If you don’t ask, you don’t get.

Asking 1.6 when you want 1.2? Obama’s Happy Number is 75% of what he’s asked for. Again: how is that outrageous?

PD Shaw December 3, 2012 at 2:35 pm

Joe Klein needs to read the story he’s linked to. According to the HuffPost, the Republican complaint wasn’t necessarily that the initial offer was high. Obama made this initial offer back in early November, which was followed by discussions and a counter-offer from the Republicans, all while the White House “staff has been back-channeling flexibility.” And then Obama repeats the initial offer in writing without any recognition of the conversations they’ve had.

The HuffPo opines that Obama’s strategy is in furtherance of a game of chicken, pushing the discussions closer to the fiscal cliff to put pressure on Republicans. That is, he’s not negotiating.

I don’t have a strong objection to a “bold” offer; sometimes in group dynamics or agency-led negotiations, a “bold” offer is necessary to demonstrate that a best case scenario has been attempted. I do believe such a “bold” offer should at least make some attempt to show how or why it should be accepted. I disdain “bold” offers, particularly in captive negotiations, that are couched in terms of non-negotiability, or penalties imposed on future discussions (i.e., that’s my final and best offer and every day that passes will cost you $100 more). You can cow the vulnerable with such gimmicks, but you ultimately are revealed to be a liar to everybody else when you are forced to backtrack.

Dave Schuler December 3, 2012 at 2:46 pm

PD Shaw:

That’s a pretty typical situation when the people you’ve been talking with aren’t decision makers. I can’t tell you how often I’ve advised my clients “don’t waste your time meeting with lower level bureaucrats.”

michael reynolds December 3, 2012 at 4:23 pm

Now the House Republicans have come back with their counter-offer. Mr. Obama wants 1.6 trillion in taxes, Mr. Boehner wants 800 billion. Mr. Obama wants 400 billion in cuts, Mr. Boehner wants 1.4 trillion.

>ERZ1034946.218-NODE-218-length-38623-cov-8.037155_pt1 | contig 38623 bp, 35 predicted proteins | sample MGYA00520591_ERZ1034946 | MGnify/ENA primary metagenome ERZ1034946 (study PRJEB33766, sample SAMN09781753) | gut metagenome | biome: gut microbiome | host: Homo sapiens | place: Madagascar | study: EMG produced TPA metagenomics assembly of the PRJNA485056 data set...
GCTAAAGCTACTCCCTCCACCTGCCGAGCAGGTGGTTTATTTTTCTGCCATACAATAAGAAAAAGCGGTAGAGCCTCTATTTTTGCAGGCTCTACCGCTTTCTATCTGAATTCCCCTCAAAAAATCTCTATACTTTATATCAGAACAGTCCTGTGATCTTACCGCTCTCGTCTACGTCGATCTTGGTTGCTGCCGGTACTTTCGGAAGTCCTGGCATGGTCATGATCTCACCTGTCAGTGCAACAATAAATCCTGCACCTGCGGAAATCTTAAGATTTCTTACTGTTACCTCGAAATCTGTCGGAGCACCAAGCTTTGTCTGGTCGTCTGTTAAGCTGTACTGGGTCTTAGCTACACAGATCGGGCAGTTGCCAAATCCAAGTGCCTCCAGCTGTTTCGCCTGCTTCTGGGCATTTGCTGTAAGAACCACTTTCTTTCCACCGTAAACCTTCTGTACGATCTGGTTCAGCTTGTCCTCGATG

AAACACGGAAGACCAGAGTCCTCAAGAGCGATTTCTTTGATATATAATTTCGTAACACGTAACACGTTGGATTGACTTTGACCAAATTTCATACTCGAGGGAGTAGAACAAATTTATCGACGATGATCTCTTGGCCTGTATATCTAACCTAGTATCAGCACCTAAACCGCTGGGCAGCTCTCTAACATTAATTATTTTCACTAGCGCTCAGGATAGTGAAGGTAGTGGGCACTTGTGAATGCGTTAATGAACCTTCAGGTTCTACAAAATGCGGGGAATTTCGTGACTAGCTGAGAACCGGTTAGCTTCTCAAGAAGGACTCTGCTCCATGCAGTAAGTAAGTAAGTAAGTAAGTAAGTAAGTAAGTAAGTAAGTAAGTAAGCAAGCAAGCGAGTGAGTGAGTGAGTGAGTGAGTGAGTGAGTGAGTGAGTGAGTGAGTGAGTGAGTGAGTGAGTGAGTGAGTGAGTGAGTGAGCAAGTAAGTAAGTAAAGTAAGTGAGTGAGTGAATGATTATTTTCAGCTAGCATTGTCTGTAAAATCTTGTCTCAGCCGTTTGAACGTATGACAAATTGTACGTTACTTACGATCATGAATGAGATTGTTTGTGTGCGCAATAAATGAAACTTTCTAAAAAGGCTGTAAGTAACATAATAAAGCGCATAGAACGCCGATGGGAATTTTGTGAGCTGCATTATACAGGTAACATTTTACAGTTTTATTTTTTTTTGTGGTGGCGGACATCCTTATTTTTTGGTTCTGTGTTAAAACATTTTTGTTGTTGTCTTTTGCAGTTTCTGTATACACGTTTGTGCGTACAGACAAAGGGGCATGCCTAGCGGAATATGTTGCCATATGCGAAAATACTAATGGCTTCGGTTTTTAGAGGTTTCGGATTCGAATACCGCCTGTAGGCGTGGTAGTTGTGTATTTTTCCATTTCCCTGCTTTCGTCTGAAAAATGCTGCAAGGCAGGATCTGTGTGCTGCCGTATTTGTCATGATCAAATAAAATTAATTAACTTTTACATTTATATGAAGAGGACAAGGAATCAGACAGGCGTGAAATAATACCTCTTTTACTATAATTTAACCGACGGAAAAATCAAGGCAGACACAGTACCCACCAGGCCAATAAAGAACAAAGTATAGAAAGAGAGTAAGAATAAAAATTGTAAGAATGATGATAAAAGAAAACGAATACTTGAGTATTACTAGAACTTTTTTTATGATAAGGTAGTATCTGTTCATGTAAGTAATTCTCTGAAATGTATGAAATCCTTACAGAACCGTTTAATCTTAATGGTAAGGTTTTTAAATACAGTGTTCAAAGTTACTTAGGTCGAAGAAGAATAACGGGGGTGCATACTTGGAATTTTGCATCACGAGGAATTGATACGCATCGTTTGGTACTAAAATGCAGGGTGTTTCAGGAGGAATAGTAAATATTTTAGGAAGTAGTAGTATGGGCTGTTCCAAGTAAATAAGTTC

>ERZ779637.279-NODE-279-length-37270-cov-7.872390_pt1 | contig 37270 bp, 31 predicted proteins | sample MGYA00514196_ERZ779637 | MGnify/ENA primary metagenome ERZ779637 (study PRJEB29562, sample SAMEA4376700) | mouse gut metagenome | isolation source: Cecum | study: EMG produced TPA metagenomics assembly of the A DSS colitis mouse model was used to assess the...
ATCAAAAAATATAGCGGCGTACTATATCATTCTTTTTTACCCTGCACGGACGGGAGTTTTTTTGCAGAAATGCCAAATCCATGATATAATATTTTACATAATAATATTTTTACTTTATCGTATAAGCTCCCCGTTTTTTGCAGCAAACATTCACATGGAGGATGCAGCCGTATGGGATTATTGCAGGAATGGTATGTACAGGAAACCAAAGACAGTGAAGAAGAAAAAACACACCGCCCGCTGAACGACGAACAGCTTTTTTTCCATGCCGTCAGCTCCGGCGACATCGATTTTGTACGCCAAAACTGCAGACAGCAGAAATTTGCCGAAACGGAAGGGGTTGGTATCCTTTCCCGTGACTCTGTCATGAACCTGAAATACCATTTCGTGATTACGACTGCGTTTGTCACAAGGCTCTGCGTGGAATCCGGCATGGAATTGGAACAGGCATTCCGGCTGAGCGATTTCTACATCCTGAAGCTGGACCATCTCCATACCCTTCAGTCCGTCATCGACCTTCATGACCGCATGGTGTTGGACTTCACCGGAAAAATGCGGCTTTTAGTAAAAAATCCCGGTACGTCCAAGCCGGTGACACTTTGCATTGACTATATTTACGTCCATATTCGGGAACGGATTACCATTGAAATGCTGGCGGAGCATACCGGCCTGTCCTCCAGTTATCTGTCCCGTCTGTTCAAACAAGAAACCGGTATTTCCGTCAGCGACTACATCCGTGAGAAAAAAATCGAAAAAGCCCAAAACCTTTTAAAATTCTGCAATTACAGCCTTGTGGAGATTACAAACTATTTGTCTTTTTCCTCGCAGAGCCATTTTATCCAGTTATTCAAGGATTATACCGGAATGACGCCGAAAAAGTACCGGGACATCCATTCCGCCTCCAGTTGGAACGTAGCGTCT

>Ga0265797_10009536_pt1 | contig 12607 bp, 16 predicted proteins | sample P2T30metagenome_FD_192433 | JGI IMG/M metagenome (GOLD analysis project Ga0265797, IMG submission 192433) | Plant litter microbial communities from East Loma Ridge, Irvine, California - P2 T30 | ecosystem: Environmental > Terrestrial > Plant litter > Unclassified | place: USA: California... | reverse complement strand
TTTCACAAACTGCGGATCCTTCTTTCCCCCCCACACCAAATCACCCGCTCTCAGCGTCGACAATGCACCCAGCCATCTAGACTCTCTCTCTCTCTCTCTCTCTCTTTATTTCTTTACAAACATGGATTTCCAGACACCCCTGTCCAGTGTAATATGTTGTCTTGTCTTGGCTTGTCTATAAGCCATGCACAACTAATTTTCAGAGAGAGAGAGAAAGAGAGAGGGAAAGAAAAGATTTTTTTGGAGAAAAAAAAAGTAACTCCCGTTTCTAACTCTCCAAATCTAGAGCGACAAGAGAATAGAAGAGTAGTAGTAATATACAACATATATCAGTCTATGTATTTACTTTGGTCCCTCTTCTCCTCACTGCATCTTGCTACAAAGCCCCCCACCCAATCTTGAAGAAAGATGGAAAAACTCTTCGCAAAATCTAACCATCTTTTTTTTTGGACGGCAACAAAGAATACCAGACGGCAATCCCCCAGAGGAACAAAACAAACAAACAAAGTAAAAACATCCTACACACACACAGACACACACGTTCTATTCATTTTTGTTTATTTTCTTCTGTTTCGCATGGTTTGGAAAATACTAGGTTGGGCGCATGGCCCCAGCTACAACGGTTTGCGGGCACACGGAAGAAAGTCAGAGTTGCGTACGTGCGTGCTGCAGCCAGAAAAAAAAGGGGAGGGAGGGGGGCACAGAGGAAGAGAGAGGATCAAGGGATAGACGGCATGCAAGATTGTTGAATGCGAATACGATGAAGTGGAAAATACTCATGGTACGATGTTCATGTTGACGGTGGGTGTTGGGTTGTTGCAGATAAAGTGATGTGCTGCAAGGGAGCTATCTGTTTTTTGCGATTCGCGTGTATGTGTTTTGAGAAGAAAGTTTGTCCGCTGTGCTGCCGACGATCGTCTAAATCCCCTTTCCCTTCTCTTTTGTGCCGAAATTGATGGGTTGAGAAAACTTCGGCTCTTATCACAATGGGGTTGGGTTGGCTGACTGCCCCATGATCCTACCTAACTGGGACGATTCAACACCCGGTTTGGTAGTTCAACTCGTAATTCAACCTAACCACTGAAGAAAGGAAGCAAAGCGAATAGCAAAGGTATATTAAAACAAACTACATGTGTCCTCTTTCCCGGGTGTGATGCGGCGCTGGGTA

It seems when you toss in Mr. Obama’s stimulus proposals we have a 1.6 trillion deficit reduction (give or take) on the Democratic side and a 2.2 trillion reduction on the Republican side.

If we take both sets of numbers at face value we’re off by 600 billion overall, or 60 billion a year. A big number. But a number that can’t be resolved through negotiation? I don’t see why. The tax portion of that differs by 40 billion a year. Against a 3 and a half trillion dollar budget? Seems pretty minor, really. Split the difference on taxes, bump Obama’s cuts up by another 200 billion and you have 1.8 trillion overall — more than the Dems want, less than the GOP wants, and we can all move on. Right?

michael reynolds December 3, 2012 at 4:26 pm

Sorry, I made leap that I didn’t explain. The tax diff is 80 billion a year unless you assume that Obama’s real happy number is 1.2 T, then it’s 40.

Andy December 3, 2012 at 5:19 pm

Split the difference on taxes, bump Obama’s cuts up by another 200 billion and you have 1.8 trillion overall — more than the Dems want, less than the GOP wants, and we can all move on.

Maybe they can split the difference and come to an agreement. However, we’ll revisit the issue again because 1.8 trillion over 10 years sounds impressive until one considers the projected deficit is somewhere around 10-12 trillion.

Andy December 3, 2012 at 5:22 pm

Or, to put it another way, let’s say we take the President’s 1.6T in taxes and Rep. Boehner’s 1.4T in cuts for a total of 3T. That’s still only about 1/4 to a 1/3 of the total projected deficit.

Dave Schuler December 3, 2012 at 5:23 pm

1.8 trillion over 10 years sounds impressive until one considers the projected deficit is somewhere around 10-12 trillion.

That’s precisely my point. Does what’s happening sound to you like the beginning of a painful, lengthy process? To me it sounds like the final stages of something. If it’s the beginning, what are the next steps?

steve December 3, 2012 at 10:57 pm

“. If it’s the beginning, what are the next steps?”

Stage 2 of health care reform.